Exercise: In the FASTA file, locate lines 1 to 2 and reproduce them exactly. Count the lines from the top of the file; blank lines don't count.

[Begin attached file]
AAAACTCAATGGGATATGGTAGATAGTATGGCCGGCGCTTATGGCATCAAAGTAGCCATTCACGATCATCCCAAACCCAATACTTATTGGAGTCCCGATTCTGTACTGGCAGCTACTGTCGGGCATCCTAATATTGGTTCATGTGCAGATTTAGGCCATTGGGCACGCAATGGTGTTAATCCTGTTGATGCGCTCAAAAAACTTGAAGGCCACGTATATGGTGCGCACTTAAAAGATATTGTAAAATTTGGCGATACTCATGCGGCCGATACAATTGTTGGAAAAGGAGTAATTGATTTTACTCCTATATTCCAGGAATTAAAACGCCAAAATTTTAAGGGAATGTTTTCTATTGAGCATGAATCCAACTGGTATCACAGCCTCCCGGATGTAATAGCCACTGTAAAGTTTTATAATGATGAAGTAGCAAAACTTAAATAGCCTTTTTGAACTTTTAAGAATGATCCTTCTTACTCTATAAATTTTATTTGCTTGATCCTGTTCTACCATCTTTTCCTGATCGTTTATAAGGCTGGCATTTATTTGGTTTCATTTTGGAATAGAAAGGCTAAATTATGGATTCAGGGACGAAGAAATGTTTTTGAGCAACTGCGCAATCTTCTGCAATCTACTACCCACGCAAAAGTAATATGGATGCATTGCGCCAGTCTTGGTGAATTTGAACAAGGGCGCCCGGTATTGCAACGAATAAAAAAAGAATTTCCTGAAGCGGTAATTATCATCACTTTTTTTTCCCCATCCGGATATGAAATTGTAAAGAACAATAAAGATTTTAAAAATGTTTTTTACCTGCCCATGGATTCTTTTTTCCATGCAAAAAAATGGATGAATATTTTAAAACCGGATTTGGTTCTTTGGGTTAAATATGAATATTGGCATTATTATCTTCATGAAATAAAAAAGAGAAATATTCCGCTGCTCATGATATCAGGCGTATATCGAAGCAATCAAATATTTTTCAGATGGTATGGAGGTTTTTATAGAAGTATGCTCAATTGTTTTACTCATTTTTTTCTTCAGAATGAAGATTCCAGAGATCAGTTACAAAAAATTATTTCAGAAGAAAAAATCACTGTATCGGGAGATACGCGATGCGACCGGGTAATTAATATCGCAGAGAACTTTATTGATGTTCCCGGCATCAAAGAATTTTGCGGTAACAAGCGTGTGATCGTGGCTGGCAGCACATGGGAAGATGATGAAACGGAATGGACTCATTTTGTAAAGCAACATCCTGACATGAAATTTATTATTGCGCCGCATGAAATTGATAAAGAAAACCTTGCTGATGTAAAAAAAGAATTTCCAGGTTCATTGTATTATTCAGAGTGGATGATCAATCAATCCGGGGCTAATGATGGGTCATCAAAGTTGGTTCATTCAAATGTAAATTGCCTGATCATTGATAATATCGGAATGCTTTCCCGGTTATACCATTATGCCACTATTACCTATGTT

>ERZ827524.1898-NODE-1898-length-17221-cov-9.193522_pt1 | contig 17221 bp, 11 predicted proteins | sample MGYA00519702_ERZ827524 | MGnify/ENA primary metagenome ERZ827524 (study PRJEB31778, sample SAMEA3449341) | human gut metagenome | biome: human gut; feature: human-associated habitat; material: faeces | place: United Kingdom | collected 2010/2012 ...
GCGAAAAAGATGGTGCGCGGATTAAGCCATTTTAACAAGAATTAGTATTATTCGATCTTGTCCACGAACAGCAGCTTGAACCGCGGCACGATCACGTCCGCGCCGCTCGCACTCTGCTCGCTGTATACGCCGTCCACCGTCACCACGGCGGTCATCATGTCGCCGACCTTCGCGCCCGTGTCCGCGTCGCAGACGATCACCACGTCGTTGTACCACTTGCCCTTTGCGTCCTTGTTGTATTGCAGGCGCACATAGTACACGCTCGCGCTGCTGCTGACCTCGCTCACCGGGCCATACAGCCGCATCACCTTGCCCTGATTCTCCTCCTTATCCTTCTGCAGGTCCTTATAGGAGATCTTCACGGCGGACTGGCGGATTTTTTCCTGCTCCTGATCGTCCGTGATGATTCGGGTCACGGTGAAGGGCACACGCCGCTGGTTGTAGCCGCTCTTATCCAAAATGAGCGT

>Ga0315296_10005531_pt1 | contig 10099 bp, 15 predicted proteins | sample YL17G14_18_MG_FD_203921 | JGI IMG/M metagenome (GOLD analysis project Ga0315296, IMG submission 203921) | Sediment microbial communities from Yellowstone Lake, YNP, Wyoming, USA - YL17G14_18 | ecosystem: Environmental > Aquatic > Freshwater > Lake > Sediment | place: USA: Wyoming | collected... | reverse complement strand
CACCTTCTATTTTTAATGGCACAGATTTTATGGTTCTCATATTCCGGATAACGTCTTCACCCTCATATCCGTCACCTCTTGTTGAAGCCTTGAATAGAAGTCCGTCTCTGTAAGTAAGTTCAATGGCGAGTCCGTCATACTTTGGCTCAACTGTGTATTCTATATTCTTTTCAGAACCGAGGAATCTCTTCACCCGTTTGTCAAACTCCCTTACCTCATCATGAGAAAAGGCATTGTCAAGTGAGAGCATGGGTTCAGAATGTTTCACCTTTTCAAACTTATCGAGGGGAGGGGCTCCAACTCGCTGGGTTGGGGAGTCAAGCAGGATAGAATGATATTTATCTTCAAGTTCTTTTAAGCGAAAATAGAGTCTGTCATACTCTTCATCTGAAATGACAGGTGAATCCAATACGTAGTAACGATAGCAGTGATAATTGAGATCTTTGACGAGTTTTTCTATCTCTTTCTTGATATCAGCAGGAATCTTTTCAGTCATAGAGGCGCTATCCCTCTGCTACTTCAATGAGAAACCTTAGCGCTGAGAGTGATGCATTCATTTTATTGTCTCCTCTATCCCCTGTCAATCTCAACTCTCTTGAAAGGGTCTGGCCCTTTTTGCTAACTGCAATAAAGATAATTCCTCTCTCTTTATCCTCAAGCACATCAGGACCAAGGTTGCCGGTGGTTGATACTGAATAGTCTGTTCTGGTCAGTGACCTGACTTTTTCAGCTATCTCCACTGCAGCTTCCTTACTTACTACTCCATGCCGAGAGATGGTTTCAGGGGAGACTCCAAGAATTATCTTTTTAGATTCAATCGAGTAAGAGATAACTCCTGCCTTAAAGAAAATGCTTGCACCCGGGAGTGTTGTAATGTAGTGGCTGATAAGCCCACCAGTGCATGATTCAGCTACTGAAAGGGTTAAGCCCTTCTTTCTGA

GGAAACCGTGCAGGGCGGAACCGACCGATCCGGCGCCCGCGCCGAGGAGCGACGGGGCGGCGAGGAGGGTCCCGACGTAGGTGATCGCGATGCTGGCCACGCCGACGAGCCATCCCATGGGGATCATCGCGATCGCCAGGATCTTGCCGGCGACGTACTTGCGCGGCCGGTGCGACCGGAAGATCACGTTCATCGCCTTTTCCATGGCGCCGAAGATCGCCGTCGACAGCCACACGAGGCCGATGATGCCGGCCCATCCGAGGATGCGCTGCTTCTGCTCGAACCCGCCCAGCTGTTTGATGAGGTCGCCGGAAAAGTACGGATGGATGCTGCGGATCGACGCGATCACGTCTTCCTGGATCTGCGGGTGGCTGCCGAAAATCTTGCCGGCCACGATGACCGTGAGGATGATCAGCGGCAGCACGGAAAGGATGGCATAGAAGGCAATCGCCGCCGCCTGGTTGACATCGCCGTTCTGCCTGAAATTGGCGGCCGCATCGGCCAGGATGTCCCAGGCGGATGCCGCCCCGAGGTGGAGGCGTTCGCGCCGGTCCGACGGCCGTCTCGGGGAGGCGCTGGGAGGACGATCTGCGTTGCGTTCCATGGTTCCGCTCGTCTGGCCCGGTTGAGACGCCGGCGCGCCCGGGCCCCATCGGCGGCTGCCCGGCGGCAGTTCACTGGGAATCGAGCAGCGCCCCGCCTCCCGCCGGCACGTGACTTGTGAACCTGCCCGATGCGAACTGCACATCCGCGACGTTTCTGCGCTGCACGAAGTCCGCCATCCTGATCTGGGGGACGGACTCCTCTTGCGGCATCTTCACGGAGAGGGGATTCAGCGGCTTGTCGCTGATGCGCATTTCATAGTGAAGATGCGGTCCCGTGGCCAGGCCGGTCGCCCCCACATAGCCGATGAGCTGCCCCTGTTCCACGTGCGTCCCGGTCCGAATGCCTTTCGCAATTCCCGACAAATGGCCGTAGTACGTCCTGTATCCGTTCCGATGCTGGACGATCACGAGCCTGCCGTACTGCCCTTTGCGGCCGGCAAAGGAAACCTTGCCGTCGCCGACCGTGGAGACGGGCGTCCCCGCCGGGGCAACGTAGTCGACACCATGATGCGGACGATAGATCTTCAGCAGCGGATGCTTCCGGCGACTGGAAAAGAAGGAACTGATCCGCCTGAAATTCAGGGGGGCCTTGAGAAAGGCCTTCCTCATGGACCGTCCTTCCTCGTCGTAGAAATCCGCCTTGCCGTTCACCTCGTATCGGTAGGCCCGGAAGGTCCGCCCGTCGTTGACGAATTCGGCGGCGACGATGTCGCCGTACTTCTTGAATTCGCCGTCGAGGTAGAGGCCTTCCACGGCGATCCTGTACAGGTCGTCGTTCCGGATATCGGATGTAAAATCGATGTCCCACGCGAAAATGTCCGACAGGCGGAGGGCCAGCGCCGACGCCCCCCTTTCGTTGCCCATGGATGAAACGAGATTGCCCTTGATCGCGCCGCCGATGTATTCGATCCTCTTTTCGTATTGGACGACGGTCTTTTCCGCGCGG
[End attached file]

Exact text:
AAAACTCAATGGGATATGGTAGATAGTATGGCCGGCGCTTATGGCATCAAAGTAGCCATTCACGATCATCCCAAACCCAATACTTATTGGAGTCCCGATTCTGTACTGGCAGCTACTGTCGGGCATCCTAATATTGGTTCATGTGCAGATTTAGGCCATTGGGCACGCAATGGTGTTAATCCTGTTGATGCGCTCAAAAAACTTGAAGGCCACGTATATGGTGCGCACTTAAAAGATATTGTAAAATTTGGCGATACTCATGCGGCCGATACAATTGTTGGAAAAGGAGTAATTGATTTTACTCCTATATTCCAGGAATTAAAACGCCAAAATTTTAAGGGAATGTTTTCTATTGAGCATGAATCCAACTGGTATCACAGCCTCCCGGATGTAATAGCCACTGTAAAGTTTTATAATGATGAAGTAGCAAAACTTAAATAGCCTTTTTGAACTTTTAAGAATGATCCTTCTTACTCTATAAATTTTATTTGCTTGATCCTGTTCTACCATCTTTTCCTGATCGTTTATAAGGCTGGCATTTATTTGGTTTCATTTTGGAATAGAAAGGCTAAATTATGGATTCAGGGACGAAGAAATGTTTTTGAGCAACTGCGCAATCTTCTGCAATCTACTACCCACGCAAAAGTAATATGGATGCATTGCGCCAGTCTTGGTGAATTTGAACAAGGGCGCCCGGTATTGCAACGAATAAAAAAAGAATTTCCTGAAGCGGTAATTATCATCACTTTTTTTTCCCCATCCGGATATGAAATTGTAAAGAACAATAAAGATTTTAAAAATGTTTTTTACCTGCCCATGGATTCTTTTTTCCATGCAAAAAAATGGATGAATATTTTAAAACCGGATTTGGTTCTTTGGGTTAAATATGAATATTGGCATTATTATCTTCATGAAATAAAAAAGAGAAATATTCCGCTGCTCATGATATCAGGCGTATATCGAAGCAATCAAATATTTTTCAGATGGTATGGAGGTTTTTATAGAAGTATGCTCAATTGTTTTACTCATTTTTTTCTTCAGAATGAAGATTCCAGAGATCAGTTACAAAAAATTATTTCAGAAGAAAAAATCACTGTATCGGGAGATACGCGATGCGACCGGGTAATTAATATCGCAGAGAACTTTATTGATGTTCCCGGCATCAAAGAATTTTGCGGTAACAAGCGTGTGATCGTGGCTGGCAGCACATGGGAAGATGATGAAACGGAATGGACTCATTTTGTAAAGCAACATCCTGACATGAAATTTATTATTGCGCCGCATGAAATTGATAAAGAAAACCTTGCTGATGTAAAAAAAGAATTTCCAGGTTCATTGTATTATTCAGAGTGGATGATCAATCAATCCGGGGCTAATGATGGGTCATCAAAGTTGGTTCATTCAAATGTAAATTGCCTGATCATTGATAATATCGGAATGCTTTCCCGGTTATACCATTATGCCACTATTACCTATGTT

>ERZ827524.1898-NODE-1898-length-17221-cov-9.193522_pt1 | contig 17221 bp, 11 predicted proteins | sample MGYA00519702_ERZ827524 | MGnify/ENA primary metagenome ERZ827524 (study PRJEB31778, sample SAMEA3449341) | human gut metagenome | biome: human gut; feature: human-associated habitat; material: faeces | place: United Kingdom | collected 2010/2012 ...